Delia Locke


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May 12. out from town a short distance, wefound we had lost from the wagonmy carpet-bag, which containedmany valuables, but most valuableof all, the precious daguerreotype.Dr. alighted and went back tolook for it I sat and watched himuntil he disappeared behind a hill inthe distance. Anxiously I waited forhim, but it seemed a very long timebefore he again appeared when I sawto my joy, that he bore the bag overhis shoulder. We stopped for dinner atthe Elgrove House formerly kept byMr. Hall. It has passed into otherhands, and is now fitted up in a betterstyle than formerly. Below Hicks'ranch, we came to a very bad, muddylooking place in the road. Dr. saidhe feared the horses would not be ableto draw us through it on the wagon.He took out the horses and went acrossit with them many times, tosee how deep it was. His former impressionwas not corrected by trialso I rode one of the horses barebackedMay 12. while he carried Luther and rode theother. We got over this safely, and proceededon to Dry Creek crossing. There, atDr. Elliott's, I received an introductionto Mrs. Elliott and her sister Mrs.Powers. We arrived at home about sunset,and found everything all right, andwere glad to find that while we weregone, no one had been taken seriously illin the neighborhood.May 13. Wednesday. This morning, as I wasgoing to ascertain the temperature,I knocked the thermometer off thenail on which it hung and broke it.So I cannot record it again, until wehave another. Luther seems to be verymuch fatigued today, as do Dr. andmyself.May 14. Today Luther seems to be really sick.His stomach and bowels are disordered,and he has but little appetite,S. L. Moore has left Mr. Hitchcocksand came here to tea.May 15. Luther is worse. He has a very baddiarrhea. I hope he will soon be better.S. L. Moore left after breakfast.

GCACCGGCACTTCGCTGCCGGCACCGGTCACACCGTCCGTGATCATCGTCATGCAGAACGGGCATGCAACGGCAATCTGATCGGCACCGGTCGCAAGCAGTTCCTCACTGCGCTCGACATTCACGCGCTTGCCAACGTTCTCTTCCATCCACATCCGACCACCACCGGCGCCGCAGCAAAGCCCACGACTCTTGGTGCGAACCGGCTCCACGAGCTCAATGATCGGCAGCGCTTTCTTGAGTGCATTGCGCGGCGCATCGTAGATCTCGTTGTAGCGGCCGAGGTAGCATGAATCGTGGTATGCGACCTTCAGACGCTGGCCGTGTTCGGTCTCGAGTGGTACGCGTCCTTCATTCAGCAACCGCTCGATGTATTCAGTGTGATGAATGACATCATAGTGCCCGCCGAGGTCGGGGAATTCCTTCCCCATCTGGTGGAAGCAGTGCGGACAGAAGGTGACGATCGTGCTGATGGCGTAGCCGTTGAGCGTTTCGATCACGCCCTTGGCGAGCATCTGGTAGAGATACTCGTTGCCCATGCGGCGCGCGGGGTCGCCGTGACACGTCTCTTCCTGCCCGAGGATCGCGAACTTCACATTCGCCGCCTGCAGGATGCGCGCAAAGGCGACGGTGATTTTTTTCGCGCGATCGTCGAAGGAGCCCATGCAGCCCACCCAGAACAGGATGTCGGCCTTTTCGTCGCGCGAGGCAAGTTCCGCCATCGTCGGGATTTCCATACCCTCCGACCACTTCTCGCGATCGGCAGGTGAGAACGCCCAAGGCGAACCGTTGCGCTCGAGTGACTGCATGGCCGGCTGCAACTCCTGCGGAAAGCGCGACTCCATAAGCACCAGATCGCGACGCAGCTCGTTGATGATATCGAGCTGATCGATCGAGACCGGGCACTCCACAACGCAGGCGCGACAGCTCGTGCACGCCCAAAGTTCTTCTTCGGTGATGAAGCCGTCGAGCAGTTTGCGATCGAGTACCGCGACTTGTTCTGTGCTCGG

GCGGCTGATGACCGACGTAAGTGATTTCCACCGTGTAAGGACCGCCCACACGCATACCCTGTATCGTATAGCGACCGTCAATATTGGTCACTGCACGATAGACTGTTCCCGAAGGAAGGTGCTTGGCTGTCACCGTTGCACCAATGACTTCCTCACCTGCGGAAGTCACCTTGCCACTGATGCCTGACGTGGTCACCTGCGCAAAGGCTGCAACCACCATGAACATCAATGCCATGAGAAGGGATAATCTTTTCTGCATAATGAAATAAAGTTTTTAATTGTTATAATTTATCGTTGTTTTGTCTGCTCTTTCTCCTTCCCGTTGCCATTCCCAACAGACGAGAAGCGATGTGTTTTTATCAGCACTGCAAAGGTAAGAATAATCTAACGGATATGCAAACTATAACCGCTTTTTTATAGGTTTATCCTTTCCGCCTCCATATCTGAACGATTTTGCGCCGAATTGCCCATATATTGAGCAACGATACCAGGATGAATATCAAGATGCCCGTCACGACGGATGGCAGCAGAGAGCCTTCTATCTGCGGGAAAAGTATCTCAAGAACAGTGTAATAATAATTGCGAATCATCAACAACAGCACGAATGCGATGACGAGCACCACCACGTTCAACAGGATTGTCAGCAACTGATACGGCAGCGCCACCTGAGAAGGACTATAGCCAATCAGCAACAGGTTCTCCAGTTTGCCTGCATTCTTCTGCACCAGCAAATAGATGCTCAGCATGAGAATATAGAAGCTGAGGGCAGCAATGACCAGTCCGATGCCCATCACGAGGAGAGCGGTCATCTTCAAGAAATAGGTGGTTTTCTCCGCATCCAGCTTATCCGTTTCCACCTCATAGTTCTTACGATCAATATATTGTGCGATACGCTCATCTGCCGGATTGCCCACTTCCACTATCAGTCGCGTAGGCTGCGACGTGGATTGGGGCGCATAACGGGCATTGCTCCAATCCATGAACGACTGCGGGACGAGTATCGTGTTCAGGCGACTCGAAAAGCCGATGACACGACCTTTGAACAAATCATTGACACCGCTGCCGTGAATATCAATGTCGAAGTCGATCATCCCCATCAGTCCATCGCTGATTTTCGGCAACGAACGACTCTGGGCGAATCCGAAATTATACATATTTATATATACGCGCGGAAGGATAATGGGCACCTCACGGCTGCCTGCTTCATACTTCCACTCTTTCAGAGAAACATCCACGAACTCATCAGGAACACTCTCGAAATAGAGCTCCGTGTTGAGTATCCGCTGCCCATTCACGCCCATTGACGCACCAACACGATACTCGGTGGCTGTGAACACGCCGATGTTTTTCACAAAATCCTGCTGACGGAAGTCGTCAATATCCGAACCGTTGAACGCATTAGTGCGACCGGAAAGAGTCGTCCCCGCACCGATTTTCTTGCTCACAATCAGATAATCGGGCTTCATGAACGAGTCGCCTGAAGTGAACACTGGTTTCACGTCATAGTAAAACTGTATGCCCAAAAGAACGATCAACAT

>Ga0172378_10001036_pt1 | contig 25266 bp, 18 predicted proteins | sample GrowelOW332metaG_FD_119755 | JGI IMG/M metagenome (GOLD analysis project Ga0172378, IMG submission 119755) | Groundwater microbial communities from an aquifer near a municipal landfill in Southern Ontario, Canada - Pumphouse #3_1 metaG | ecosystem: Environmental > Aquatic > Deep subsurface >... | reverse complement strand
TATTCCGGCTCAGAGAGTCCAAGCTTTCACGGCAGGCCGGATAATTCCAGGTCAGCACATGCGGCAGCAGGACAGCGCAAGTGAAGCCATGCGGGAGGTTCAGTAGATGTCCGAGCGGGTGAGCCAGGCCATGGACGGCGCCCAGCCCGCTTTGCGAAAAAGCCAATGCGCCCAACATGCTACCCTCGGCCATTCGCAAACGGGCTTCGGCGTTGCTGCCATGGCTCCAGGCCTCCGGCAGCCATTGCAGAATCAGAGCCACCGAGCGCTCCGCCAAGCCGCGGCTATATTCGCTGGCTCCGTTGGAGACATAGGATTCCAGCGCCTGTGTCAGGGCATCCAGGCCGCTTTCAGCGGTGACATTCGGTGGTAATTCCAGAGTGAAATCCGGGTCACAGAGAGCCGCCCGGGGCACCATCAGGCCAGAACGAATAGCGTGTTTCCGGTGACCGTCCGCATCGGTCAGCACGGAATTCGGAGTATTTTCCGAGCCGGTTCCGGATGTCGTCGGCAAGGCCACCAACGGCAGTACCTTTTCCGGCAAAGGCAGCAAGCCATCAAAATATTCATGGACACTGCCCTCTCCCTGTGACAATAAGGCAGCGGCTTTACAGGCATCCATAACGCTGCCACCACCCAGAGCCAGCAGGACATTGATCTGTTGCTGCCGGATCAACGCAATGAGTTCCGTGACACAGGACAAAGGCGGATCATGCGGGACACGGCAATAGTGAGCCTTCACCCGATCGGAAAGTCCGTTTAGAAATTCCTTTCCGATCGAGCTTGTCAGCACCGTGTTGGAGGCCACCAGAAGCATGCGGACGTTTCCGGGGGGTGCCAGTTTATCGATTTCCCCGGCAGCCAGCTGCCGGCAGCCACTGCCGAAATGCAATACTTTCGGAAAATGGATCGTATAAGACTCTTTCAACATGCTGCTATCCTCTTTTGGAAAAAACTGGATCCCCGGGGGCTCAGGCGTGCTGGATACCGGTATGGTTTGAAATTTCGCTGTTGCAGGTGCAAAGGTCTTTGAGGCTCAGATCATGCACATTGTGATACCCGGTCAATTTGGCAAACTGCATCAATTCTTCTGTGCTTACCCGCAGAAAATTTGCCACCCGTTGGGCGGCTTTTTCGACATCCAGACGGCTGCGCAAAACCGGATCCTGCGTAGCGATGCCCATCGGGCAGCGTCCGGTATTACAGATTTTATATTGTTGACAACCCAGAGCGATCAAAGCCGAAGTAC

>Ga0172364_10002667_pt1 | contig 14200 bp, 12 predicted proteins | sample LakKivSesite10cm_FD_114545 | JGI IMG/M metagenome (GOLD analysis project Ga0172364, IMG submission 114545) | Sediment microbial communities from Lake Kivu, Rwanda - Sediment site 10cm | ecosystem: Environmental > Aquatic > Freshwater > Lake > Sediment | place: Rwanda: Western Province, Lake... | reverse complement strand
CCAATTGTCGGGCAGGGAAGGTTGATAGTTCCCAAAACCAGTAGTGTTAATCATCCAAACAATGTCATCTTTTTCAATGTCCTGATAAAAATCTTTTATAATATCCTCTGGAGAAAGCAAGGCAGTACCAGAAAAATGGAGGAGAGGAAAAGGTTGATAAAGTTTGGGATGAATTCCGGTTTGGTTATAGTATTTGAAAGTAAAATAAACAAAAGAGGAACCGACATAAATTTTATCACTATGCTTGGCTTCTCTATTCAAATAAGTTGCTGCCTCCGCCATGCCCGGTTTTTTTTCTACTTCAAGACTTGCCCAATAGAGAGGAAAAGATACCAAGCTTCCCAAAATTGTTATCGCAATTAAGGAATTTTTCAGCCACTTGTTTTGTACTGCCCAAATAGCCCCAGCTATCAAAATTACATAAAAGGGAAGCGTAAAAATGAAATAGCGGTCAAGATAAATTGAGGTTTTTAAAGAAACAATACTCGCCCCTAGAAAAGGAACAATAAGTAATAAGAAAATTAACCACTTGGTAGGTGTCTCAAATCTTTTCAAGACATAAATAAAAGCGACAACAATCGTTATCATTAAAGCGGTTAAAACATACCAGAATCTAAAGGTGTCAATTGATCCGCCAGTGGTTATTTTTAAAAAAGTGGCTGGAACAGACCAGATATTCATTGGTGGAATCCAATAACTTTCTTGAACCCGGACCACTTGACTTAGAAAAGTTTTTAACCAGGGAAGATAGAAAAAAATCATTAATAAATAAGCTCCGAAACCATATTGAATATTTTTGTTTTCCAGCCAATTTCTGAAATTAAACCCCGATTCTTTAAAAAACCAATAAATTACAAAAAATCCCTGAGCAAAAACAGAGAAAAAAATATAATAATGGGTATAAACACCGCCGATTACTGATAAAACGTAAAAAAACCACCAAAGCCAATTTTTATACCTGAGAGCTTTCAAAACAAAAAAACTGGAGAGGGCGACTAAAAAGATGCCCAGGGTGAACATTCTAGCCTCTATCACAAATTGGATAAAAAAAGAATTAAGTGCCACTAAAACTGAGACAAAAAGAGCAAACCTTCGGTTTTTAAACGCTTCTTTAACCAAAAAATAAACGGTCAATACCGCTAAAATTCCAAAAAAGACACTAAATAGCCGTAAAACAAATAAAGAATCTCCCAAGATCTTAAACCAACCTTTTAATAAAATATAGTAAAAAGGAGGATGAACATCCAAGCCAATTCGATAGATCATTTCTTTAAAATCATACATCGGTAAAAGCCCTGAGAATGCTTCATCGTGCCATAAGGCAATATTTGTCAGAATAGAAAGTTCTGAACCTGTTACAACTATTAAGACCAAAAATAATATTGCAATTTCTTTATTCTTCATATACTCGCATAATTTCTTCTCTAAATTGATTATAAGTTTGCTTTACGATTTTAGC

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Original diary dimensions: 15 x 22 cm.

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Holt-Atherton Special Collections, University of the Pacific Library

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Delia Locke, diaries, women, diarist, California, Locke-Hammond Family Papers, Lockeford, CA, Dean Jewett Locke, rural life, rural California, 19th Century, church, temperance organizations, Mokelumne River Ladies' Sewing Circle, temperature recordings, journal